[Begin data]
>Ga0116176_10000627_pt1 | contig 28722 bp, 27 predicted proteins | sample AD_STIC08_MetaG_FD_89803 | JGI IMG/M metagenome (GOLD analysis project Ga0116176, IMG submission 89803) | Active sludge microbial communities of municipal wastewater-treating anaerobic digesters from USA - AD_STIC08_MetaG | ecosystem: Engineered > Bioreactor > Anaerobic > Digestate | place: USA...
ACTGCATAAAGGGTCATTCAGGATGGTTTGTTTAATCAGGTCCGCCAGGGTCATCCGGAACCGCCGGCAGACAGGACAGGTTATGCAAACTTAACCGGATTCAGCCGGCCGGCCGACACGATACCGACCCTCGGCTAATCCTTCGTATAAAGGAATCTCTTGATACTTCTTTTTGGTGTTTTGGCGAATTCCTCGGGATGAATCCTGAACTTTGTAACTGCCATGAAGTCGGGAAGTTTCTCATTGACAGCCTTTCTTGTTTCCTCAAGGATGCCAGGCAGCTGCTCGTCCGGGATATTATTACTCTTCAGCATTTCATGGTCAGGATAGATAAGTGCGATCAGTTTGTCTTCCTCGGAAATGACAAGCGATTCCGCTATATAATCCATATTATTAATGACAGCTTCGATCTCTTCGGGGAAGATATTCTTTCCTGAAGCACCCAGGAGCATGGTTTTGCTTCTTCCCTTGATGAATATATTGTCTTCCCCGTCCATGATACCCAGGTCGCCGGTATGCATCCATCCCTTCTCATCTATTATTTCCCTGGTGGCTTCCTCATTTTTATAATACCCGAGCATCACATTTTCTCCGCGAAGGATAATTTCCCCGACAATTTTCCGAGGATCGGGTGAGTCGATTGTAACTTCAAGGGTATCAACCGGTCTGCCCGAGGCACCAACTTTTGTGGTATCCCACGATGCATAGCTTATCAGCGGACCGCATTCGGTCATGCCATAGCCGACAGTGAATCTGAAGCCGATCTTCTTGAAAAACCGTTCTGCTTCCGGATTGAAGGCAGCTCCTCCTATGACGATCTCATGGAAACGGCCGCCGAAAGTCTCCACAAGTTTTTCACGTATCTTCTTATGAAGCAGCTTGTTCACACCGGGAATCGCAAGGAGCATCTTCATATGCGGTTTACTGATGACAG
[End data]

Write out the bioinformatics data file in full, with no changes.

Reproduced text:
>Ga0116176_10000627_pt1 | contig 28722 bp, 27 predicted proteins | sample AD_STIC08_MetaG_FD_89803 | JGI IMG/M metagenome (GOLD analysis project Ga0116176, IMG submission 89803) | Active sludge microbial communities of municipal wastewater-treating anaerobic digesters from USA - AD_STIC08_MetaG | ecosystem: Engineered > Bioreactor > Anaerobic > Digestate | place: USA...
ACTGCATAAAGGGTCATTCAGGATGGTTTGTTTAATCAGGTCCGCCAGGGTCATCCGGAACCGCCGGCAGACAGGACAGGTTATGCAAACTTAACCGGATTCAGCCGGCCGGCCGACACGATACCGACCCTCGGCTAATCCTTCGTATAAAGGAATCTCTTGATACTTCTTTTTGGTGTTTTGGCGAATTCCTCGGGATGAATCCTGAACTTTGTAACTGCCATGAAGTCGGGAAGTTTCTCATTGACAGCCTTTCTTGTTTCCTCAAGGATGCCAGGCAGCTGCTCGTCCGGGATATTATTACTCTTCAGCATTTCATGGTCAGGATAGATAAGTGCGATCAGTTTGTCTTCCTCGGAAATGACAAGCGATTCCGCTATATAATCCATATTATTAATGACAGCTTCGATCTCTTCGGGGAAGATATTCTTTCCTGAAGCACCCAGGAGCATGGTTTTGCTTCTTCCCTTGATGAATATATTGTCTTCCCCGTCCATGATACCCAGGTCGCCGGTATGCATCCATCCCTTCTCATCTATTATTTCCCTGGTGGCTTCCTCATTTTTATAATACCCGAGCATCACATTTTCTCCGCGAAGGATAATTTCCCCGACAATTTTCCGAGGATCGGGTGAGTCGATTGTAACTTCAAGGGTATCAACCGGTCTGCCCGAGGCACCAACTTTTGTGGTATCCCACGATGCATAGCTTATCAGCGGACCGCATTCGGTCATGCCATAGCCGACAGTGAATCTGAAGCCGATCTTCTTGAAAAACCGTTCTGCTTCCGGATTGAAGGCAGCTCCTCCTATGACGATCTCATGGAAACGGCCGCCGAAAGTCTCCACAAGTTTTTCACGTATCTTCTTATGAAGCAGCTTGTTCACACCGGGAATCGCAAGGAGCATCTTCATATGCGGTTTACTGATGACAG